Wolff, Stefan: Dynamics of Open Quantum Systems. - Bonn, 2019. - Dissertation, Rheinische Friedrich-Wilhelms-Universität Bonn.
Online-Ausgabe in bonndoc: https://nbn-resolving.org/urn:nbn:de:hbz:5n-54591
urn: https://nbn-resolving.org/urn:nbn:de:hbz:5n-54591,
author = {{Stefan Wolff}},
title = {Dynamics of Open Quantum Systems},
school = {Rheinische Friedrich-Wilhelms-Universität Bonn},
year = 2019,
month = jun,

note = {Remarkable experimental progress and theoretical advancements in the study of strongly corre- lated systems have opened up new doors towards a better understanding of interesting states of matter. Such states could possibly be used to develop novel technological applications based on the principles of quantum mechanics. In recent years, the investigation of both complex solid state and ultracold atom systems has lead to a number of fascinating discoveries with regards to their non-equilibrium properties. One route to probe non-equilibrium physics is to consider the evolution of open systems defined by the coupling to an external environment introducing dissipation. Engineering the environment according to predefined requirements can then be used to dynamically prepare states which are difficult to access otherwise.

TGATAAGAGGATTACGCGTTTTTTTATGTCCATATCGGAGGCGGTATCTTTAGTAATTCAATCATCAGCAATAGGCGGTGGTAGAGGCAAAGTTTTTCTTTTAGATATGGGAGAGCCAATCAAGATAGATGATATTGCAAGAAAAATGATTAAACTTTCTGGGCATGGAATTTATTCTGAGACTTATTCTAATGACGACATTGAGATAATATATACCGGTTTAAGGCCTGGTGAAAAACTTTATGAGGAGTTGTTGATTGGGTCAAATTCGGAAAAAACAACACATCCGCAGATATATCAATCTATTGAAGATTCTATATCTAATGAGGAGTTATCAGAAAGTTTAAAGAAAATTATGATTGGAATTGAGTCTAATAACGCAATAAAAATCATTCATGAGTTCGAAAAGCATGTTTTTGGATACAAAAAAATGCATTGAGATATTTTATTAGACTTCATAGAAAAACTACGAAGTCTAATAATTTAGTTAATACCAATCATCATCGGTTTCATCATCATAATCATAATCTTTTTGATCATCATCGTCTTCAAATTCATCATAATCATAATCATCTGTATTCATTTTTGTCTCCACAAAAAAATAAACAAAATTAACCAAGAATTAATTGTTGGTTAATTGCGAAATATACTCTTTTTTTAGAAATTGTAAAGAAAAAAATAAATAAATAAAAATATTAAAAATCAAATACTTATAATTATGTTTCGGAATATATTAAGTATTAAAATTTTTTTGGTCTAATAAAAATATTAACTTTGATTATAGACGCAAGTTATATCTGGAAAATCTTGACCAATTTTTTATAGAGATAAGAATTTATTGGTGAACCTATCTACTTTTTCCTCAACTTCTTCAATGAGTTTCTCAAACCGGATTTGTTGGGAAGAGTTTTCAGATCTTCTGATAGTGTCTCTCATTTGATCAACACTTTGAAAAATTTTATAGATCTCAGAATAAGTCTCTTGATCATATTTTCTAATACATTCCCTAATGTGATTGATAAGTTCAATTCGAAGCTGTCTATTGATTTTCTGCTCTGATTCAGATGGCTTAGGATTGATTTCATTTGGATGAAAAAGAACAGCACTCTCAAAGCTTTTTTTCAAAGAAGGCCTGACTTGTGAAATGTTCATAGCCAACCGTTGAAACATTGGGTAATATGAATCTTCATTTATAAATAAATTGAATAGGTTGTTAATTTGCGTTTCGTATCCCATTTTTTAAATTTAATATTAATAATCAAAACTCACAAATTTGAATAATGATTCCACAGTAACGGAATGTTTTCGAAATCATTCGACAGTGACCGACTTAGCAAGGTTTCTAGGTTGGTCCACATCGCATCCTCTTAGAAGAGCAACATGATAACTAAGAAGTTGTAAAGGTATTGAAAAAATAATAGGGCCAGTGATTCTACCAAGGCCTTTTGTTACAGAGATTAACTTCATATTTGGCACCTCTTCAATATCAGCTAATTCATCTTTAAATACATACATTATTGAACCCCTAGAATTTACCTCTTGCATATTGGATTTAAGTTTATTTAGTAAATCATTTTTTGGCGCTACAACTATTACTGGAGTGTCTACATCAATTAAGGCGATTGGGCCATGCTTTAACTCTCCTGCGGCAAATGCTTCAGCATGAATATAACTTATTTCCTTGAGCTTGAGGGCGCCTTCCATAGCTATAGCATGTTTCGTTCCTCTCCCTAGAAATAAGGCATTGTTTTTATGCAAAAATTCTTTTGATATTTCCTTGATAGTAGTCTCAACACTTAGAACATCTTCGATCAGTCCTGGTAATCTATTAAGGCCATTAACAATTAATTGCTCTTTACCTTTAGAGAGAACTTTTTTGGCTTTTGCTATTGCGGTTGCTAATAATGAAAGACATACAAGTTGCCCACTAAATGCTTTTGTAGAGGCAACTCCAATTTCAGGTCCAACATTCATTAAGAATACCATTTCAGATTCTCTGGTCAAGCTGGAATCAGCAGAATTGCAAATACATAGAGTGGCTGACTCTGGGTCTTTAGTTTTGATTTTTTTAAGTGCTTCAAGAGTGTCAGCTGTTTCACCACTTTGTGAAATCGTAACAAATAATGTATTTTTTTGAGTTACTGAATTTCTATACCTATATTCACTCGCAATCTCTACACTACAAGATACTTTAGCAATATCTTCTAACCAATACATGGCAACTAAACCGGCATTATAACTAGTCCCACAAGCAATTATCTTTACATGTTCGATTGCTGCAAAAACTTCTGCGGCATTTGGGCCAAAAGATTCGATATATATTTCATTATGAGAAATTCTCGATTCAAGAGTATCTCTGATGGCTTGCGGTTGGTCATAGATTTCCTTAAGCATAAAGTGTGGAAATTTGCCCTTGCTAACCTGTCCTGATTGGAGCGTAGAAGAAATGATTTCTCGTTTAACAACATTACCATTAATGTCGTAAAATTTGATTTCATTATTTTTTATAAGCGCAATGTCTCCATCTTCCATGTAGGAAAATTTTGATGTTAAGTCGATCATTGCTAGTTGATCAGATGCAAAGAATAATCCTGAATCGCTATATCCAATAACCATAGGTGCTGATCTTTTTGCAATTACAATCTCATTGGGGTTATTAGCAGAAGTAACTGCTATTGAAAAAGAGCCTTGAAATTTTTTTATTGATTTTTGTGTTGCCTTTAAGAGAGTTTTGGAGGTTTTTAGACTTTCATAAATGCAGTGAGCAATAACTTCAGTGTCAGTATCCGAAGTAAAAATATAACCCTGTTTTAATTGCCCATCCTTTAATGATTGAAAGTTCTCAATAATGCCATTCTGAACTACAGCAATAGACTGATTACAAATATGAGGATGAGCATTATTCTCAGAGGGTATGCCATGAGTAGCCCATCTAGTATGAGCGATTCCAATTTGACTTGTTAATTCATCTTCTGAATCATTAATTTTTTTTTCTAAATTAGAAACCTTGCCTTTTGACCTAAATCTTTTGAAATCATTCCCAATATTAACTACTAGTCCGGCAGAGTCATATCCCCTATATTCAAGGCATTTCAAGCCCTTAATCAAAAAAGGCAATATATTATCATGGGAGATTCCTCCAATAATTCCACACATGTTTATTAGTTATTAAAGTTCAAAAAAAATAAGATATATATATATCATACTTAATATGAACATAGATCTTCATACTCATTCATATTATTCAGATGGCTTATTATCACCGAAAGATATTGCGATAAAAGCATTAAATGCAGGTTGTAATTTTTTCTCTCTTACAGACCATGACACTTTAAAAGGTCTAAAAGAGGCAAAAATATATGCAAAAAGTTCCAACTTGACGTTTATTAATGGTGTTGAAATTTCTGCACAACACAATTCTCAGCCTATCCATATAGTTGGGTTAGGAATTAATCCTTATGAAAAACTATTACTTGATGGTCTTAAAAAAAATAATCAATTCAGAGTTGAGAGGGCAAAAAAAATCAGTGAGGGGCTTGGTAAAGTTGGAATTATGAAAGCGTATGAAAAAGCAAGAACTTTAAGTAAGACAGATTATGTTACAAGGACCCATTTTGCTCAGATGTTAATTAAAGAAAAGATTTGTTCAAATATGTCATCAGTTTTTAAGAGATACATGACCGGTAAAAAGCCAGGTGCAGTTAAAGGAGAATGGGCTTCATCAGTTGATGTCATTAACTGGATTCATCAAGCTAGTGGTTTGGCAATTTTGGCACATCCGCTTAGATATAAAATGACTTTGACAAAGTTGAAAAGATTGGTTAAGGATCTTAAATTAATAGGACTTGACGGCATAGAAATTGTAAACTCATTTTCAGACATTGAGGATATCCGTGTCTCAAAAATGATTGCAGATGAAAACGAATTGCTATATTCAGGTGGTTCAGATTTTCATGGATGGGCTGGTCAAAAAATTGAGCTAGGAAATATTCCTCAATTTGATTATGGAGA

This thesis explores the dynamics of many-body open quantum systems aiming at under- standing the effects resulting from the interplay of kinetic motion, interactions and dissipation in different physical settings. First, we build upon recent developments concerning the coupling of ultracold atoms to optical resonators which are subject to photon losses. We show how the dissipation can trigger an attractor dynamics towards a topologically non-trivial steady state that is robust against perturbations. The numerically obtained full open system evolution en- ables us to not only characterize in detail the steady state but also to analyze the features of the approaching dynamics. Second, we study the propagation of two-time correlation functions in interacting quantum spin-1/2 chains in contact with an environment causing dephasing. Pro- vided with the numerically exact full time-evolution, we identify an algebraic scaling regime where time-translation invariance breaks down and uncover the emergence of aging dynam- ics. Finally, we study a system of interacting fermionic atoms in a one-dimensional lattice with particle loss at the central site. There we report on the dissipation-induced deceleration of the non-equilibrium dynamics known as the quantum Zeno effect. As in the majority of cases quantum many-body systems are not solvable analytically, another central aspect of this thesis deals with adapting numerical methods based on matrix product state algorithms to investigate open quantum systems dynamics.},

url = {http://hdl.handle.net/20.500.11811/7924}

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